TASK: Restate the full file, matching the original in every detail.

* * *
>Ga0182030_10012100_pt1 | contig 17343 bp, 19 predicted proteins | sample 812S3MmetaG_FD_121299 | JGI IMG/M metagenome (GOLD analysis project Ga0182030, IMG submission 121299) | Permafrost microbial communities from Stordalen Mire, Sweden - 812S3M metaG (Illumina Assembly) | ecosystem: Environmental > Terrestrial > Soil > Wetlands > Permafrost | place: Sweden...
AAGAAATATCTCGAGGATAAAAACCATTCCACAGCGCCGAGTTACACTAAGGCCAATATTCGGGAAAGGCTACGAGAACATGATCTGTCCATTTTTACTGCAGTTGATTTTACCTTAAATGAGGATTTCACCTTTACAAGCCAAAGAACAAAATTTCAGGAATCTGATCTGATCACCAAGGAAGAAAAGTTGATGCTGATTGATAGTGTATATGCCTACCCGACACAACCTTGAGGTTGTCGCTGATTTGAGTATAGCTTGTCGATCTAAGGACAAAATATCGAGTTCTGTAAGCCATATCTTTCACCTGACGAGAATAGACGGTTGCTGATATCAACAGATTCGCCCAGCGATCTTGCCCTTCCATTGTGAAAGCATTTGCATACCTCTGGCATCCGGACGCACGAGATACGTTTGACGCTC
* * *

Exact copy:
>Ga0182030_10012100_pt1 | contig 17343 bp, 19 predicted proteins | sample 812S3MmetaG_FD_121299 | JGI IMG/M metagenome (GOLD analysis project Ga0182030, IMG submission 121299) | Permafrost microbial communities from Stordalen Mire, Sweden - 812S3M metaG (Illumina Assembly) | ecosystem: Environmental > Terrestrial > Soil > Wetlands > Permafrost | place: Sweden...
AAGAAATATCTCGAGGATAAAAACCATTCCACAGCGCCGAGTTACACTAAGGCCAATATTCGGGAAAGGCTACGAGAACATGATCTGTCCATTTTTACTGCAGTTGATTTTACCTTAAATGAGGATTTCACCTTTACAAGCCAAAGAACAAAATTTCAGGAATCTGATCTGATCACCAAGGAAGAAAAGTTGATGCTGATTGATAGTGTATATGCCTACCCGACACAACCTTGAGGTTGTCGCTGATTTGAGTATAGCTTGTCGATCTAAGGACAAAATATCGAGTTCTGTAAGCCATATCTTTCACCTGACGAGAATAGACGGTTGCTGATATCAACAGATTCGCCCAGCGATCTTGCCCTTCCATTGTGAAAGCATTTGCATACCTCTGGCATCCGGACGCACGAGATACGTTTGACGCTC